Preparation and Protocol
First, you need health department approval. Debra Del Fiorentino, Wine Competitions Management & Productions Founder and President, and her dedicated team worked diligently with the Sonoma County Fairgrounds and Sonoma County Health Department to get the competition approved and safety protocols put in place.
Next, you need healthy judges. Masks on and hands scrubbed, the judges arrived at 8:15 a.m., had their temperatures recorded and, once cleared, were allowed to proceed to their seats. Tables were spaced more than 12 feet apart, and judges at each table were seated with six-foot separations.Every participant—judges, back room staff, pourers, delivery team members, and table coordinators—was under strict protocols. Wines were poured in the back room and were delivered by masked, gloved team members, who had to be impeccable in placing the flights of wine at each judge’s seat, in the correct order (and they did a fine job!). Additional tasks normally handled by these team members, such as emptying and clearing glasses off the judging tables into cleaning racks, and emptying the judges’ spit buckets, were the responsibility of the judges this year.
Judges were also required to don their masks between flights of wine or to leave their table at any time, whether to pop outside for a breath of fresh air or a critical phone call. When it came time for lunch, individual boxes were delivered to each judge, each item inside wrapped separately. Seating was arranged outside on the grassy surrounds, with tables (seating just two or three judges) set far apart from one another. Unfortunately, the beloved judges’ dinner at the conclusion of the competition had to be nixed. All these preparations and protocols had to be in place before a sip of wine could be judged.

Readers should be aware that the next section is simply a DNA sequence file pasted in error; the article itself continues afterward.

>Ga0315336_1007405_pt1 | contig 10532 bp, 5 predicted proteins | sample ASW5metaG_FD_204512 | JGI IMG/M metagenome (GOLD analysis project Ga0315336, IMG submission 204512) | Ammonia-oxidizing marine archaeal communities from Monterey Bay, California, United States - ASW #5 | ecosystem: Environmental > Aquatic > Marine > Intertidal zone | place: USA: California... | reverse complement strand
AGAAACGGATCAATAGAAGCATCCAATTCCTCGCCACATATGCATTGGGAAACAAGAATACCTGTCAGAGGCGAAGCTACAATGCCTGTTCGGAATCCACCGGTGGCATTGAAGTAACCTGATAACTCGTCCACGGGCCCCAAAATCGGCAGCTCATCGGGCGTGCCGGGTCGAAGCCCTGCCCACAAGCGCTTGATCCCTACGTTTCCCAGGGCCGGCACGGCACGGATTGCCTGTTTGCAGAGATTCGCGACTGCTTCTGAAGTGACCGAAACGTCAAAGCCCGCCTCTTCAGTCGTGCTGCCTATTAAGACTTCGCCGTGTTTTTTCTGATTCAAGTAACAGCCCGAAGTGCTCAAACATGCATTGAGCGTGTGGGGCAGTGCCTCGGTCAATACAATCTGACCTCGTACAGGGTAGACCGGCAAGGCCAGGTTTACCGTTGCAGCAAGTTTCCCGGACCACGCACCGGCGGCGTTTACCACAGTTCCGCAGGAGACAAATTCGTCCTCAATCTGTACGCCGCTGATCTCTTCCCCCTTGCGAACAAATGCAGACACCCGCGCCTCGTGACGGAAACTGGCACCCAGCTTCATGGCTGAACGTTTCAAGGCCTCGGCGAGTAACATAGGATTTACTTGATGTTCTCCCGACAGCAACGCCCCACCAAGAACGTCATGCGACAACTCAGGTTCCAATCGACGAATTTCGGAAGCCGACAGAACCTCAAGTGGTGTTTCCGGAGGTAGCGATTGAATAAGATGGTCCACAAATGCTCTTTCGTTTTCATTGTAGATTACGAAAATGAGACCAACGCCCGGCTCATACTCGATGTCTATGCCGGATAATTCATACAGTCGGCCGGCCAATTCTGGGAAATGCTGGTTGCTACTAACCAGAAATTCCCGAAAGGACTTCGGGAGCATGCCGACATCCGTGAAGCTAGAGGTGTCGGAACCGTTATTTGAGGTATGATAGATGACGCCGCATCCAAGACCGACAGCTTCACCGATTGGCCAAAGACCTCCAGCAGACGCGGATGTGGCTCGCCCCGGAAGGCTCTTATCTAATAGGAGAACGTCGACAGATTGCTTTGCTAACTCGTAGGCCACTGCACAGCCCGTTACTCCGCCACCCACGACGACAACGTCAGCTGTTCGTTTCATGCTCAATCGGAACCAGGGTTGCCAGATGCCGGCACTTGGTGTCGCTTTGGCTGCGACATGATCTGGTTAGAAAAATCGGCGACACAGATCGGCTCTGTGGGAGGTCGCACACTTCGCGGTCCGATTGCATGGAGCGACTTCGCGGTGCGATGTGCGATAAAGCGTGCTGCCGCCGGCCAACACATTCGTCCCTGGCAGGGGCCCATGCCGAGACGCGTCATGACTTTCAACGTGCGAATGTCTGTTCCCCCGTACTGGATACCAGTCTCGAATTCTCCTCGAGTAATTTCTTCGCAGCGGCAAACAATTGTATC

The Competition BeginsAt 9 a.m., the attention finally turned to judging. A record number of rosé wines were evaluated, from a wide span of regions across the globe. Wineries were keen to enter, in hopes of earning a gold medal and the accompanying bragging rights. They saw this as an excellent business opportunity, in light of the impact of the winery shutdowns throughout the spring season.
This year the top awards included:
Donaldson Wines 2017 Sparkling Rosé, Sonoma County, California: This gem, crafted of 85% pinot noir and 15% chardonnay, broadcasts a brilliant pink diamond hue, a tantalizing biscuity aroma and tiny bead. It simply shines. Flavors of red raspberries, Rainier cherries, piecrust, and bright citrusy accents meld in harmony as it heads to a spirited finish. Best Domestic Sparkling, Best Of Class (BoC), Double Gold (DG) (97 pts.) www.donaldsonwine.com
Jean Philippe Moulin NV Champagne Rosé, Champagne, France: Here ‘s a stylish Champagne crafted of 85% chardonnay and 15% pinot noir. Aromas of fresh-baked brioche and sun-kissed apples waft from the glass. Crisp apples, lemon verbena, strawberries and cream, and notes of banana bread fill the palate. Balancing acidity, tiny bubbles, and a fine mousse add to its charm. Best International Sparkling, BoC, Gold (G) medal, (92) www.nakedwines.com